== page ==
In summary, we can say that the Motu Proprio A great beginning changed the formulation of some norms of the Code of Canon Law concerning the edition of liturgical books in the vernacular languages ​​and, for this reason, a series of changes was introduced to the text of canon 838, specifically in paragraphs 2 and 3. The same Motu Proprio recalls and exposes the basic principles for the translation of liturgical texts which, as a prayer of the Church, are regulated by the competent ecclesiastical authority. Basically, all this seeks to make the collaboration between the Holy See and the Episcopal Conferences easier and more fruitful. They have the great task of translating and also rendering effectively in their languages ​​what is found in the liturgical books of the Roman Rite. This task represents a great responsibility because, thanks to such translations, the revealed Word can be announced and the Church’s prayer can be expressed in a language that is understandable to the people of God.

So what are the relevant and substantial points of the implementing Decree?

The application decree, which bears the title After the Sovereign Pontiff and the date of 22 October, the memory of the Holy Pontiff John Paul II, presents the legislation derived from the modifications of A great beginning. We must especially emphasize how the legislation concerning the edition, the recognitio and the confirmatio liturgical books, a task that falls to the Episcopal Conferences and to the Apostolic See. The Decree consists of a Proemio and two parts; in the first, the Norms and procedures to be followed for the edition of the liturgical books, both for their translation and for the introduction of “deeper” adaptations, are presented, according to the provisions of number 40 of Holy Council.

In the light of this reform – and of the clarifications that Pope Francis wrote in the letter of October 2017 – how does the relationship between the Congregation for Divine Worship and the individual Episcopal Conferences develop in terms of translations of liturgical texts into foreign languages?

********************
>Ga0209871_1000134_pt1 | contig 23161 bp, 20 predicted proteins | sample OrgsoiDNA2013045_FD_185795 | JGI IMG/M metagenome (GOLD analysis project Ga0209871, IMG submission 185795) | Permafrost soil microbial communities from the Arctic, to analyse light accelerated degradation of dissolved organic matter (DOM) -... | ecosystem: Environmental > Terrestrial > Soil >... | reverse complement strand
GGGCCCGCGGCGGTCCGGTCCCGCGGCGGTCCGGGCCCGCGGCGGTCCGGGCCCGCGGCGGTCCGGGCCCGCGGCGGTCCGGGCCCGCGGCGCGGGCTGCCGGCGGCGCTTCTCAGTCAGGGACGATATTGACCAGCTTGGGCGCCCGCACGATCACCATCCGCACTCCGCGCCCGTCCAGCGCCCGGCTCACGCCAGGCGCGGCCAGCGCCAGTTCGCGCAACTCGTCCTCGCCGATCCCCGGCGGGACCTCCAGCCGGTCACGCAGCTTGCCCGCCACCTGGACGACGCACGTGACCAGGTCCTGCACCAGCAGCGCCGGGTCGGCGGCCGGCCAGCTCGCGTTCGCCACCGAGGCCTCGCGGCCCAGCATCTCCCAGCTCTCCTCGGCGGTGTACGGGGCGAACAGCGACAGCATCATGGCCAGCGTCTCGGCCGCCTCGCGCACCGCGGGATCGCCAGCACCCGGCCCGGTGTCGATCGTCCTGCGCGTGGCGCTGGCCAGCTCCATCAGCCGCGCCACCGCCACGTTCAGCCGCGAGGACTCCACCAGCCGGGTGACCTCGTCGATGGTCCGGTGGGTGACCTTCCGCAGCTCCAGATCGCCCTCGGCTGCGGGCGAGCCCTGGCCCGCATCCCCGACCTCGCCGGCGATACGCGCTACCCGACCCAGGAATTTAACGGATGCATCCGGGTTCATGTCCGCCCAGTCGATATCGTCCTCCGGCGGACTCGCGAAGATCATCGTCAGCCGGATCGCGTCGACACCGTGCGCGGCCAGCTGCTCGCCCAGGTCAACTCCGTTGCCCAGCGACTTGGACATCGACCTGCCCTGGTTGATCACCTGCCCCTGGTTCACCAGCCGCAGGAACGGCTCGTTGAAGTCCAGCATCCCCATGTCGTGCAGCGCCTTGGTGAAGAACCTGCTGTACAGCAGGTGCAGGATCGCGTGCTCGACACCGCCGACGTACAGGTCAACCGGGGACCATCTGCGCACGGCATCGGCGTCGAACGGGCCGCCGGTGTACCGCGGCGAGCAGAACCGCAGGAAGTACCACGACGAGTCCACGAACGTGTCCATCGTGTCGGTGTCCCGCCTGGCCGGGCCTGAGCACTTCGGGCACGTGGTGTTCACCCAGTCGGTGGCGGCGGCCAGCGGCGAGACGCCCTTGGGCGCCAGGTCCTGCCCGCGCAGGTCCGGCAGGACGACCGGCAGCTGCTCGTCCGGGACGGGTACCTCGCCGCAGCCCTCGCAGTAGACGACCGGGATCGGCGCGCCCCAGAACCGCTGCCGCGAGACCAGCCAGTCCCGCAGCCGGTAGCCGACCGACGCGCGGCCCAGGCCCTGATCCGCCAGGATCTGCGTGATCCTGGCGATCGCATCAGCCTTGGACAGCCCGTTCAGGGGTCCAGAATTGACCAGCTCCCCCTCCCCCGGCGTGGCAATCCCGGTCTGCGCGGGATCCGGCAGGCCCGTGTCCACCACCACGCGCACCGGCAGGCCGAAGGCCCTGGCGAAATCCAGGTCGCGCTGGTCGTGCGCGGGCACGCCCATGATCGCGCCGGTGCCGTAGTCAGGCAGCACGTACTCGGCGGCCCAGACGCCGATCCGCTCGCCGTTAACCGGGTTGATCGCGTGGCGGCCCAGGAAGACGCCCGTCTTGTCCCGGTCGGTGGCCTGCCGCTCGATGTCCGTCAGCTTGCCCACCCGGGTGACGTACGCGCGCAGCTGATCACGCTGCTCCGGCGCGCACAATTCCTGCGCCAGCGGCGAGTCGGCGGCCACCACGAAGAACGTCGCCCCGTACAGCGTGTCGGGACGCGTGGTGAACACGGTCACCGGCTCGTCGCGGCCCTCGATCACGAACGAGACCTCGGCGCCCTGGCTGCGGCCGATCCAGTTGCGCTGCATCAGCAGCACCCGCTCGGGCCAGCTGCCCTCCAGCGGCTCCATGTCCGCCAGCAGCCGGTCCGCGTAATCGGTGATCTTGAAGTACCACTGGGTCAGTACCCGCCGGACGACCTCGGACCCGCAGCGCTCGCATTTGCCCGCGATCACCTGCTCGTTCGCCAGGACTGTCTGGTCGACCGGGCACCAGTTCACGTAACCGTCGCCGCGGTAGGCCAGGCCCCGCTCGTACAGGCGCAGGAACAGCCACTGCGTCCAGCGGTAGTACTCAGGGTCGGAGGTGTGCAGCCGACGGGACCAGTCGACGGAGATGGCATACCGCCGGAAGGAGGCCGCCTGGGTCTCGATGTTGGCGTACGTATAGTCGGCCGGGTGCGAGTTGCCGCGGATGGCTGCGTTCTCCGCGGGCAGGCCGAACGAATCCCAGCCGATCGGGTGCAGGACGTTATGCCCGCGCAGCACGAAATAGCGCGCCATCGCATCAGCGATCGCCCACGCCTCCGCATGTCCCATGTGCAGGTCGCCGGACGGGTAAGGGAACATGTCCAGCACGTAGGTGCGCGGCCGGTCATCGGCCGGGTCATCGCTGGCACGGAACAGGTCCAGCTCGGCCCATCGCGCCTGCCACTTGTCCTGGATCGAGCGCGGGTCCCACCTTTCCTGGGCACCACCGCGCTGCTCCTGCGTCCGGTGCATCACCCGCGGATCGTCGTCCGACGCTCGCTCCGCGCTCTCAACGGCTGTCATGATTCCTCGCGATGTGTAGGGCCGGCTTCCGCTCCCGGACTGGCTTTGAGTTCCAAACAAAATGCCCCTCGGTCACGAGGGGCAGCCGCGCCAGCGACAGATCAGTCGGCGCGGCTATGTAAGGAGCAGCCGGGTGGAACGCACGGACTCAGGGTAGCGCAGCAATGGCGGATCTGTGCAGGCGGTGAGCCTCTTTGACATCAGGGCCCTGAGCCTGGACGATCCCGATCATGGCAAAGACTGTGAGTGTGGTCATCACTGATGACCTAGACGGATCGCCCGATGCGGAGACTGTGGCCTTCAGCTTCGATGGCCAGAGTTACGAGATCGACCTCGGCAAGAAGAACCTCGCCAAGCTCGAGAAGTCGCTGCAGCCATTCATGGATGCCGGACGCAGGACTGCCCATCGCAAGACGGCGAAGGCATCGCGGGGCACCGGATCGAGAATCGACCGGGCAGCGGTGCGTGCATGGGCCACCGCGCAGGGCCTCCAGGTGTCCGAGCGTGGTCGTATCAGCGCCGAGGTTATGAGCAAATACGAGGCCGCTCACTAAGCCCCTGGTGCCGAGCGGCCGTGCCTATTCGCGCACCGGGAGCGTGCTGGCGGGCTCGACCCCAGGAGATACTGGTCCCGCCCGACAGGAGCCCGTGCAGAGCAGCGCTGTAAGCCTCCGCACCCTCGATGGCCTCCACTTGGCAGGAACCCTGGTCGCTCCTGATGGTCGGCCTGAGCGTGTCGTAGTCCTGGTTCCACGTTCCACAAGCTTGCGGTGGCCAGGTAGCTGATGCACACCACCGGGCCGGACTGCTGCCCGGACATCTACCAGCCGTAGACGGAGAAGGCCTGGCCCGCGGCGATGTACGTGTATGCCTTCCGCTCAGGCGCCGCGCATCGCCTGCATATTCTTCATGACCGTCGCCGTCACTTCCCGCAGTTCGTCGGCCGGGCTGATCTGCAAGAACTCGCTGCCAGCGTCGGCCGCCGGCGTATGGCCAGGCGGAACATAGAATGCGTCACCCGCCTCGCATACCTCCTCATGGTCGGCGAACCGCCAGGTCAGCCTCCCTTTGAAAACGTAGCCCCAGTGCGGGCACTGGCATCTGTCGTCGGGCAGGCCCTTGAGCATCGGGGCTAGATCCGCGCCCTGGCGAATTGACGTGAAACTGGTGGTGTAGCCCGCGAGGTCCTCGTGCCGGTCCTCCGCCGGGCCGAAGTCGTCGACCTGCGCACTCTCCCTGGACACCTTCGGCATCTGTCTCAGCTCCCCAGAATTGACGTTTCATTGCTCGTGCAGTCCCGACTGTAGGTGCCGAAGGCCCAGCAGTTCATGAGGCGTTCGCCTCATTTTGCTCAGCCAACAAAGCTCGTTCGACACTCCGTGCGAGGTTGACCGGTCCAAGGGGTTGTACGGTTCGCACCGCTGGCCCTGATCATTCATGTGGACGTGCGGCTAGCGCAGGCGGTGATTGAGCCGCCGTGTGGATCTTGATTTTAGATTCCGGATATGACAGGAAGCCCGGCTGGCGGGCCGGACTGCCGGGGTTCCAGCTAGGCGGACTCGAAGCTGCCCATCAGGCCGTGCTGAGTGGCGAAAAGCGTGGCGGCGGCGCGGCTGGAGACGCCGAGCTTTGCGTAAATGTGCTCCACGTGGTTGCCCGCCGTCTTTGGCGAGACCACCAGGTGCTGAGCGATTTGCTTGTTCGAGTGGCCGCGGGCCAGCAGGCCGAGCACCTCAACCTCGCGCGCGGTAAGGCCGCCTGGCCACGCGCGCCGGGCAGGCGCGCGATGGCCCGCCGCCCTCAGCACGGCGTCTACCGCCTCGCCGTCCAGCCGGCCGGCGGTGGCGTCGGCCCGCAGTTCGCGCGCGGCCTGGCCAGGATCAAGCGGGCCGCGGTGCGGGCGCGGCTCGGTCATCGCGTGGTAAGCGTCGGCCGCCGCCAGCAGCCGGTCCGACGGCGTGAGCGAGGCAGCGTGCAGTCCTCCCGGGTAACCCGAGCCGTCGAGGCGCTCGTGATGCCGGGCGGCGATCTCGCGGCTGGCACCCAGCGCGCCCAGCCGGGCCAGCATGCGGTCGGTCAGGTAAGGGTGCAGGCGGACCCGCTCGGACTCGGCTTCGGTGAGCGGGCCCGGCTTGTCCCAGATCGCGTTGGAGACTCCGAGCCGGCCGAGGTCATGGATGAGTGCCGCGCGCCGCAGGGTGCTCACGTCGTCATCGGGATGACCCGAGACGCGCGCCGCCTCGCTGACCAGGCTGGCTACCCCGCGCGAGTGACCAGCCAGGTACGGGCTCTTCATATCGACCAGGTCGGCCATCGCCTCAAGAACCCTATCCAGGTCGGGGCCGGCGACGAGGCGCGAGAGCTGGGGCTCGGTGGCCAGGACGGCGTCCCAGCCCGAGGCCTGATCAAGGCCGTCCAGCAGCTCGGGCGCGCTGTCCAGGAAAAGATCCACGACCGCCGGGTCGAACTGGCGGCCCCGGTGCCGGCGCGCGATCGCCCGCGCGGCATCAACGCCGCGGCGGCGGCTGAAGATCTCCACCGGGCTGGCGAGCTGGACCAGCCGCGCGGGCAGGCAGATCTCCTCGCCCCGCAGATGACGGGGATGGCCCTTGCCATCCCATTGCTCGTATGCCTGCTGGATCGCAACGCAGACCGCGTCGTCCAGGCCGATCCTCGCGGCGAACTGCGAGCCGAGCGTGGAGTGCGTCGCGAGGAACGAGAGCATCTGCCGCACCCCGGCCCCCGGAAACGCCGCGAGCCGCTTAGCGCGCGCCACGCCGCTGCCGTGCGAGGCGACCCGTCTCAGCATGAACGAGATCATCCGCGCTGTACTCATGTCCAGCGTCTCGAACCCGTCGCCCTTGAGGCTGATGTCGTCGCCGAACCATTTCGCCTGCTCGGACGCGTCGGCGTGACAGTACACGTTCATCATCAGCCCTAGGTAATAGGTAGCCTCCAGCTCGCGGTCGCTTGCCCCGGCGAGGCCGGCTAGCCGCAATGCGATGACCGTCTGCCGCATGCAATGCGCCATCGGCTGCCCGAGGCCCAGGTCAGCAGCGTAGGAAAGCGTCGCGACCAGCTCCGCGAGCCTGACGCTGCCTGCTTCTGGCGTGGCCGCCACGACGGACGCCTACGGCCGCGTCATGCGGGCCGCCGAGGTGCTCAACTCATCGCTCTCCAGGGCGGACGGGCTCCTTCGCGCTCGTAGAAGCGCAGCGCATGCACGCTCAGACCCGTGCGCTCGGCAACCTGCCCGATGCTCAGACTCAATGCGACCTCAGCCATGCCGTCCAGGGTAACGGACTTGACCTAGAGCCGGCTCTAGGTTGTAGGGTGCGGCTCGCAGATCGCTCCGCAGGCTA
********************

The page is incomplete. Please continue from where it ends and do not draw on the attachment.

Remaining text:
This reform of Pope Francis intends to highlight the responsibility and the competences of the Episcopal Conferences, both in the moment of evaluating and approving liturgical adaptations for the territory of their competence, and with regard to the preparation and approval of translations of the liturgical texts. On the other hand, it is up to our Dicastery to control (recognitio) the adaptations approved by the Episcopal Conferences and confirm (confirmatio) the translations made. Always in an atmosphere of collaboration and dialogue that favors the liturgical life of the Latin Church, as indicated by Pope Francis in A great beginning.

In these four years since the publication of the Motu proprio, how can its application be assessed?

My experience in recent years as Archbishop Secretary and, for some months, as Prefect, is very positive and enriching. In our daily work we experience the universality of the Church and, at the same time, the peculiarity of each local Church. The Bishops, as moderators, promoters and custodians of liturgical life in their respective particular Churches, have a great sensitivity, deriving from theological and cultural formation, which allows them to translate the texts of Revelation and the Liturgy into a language that responds to the character of the People of God that has been entrusted to them. to be, according to the wish of the Holy Father, an instrument at the service of the universal Church. The above can be summarized by saying that at the heart of this change is the desire to bring the People of God closer to the liturgy and the liturgy to the People of God.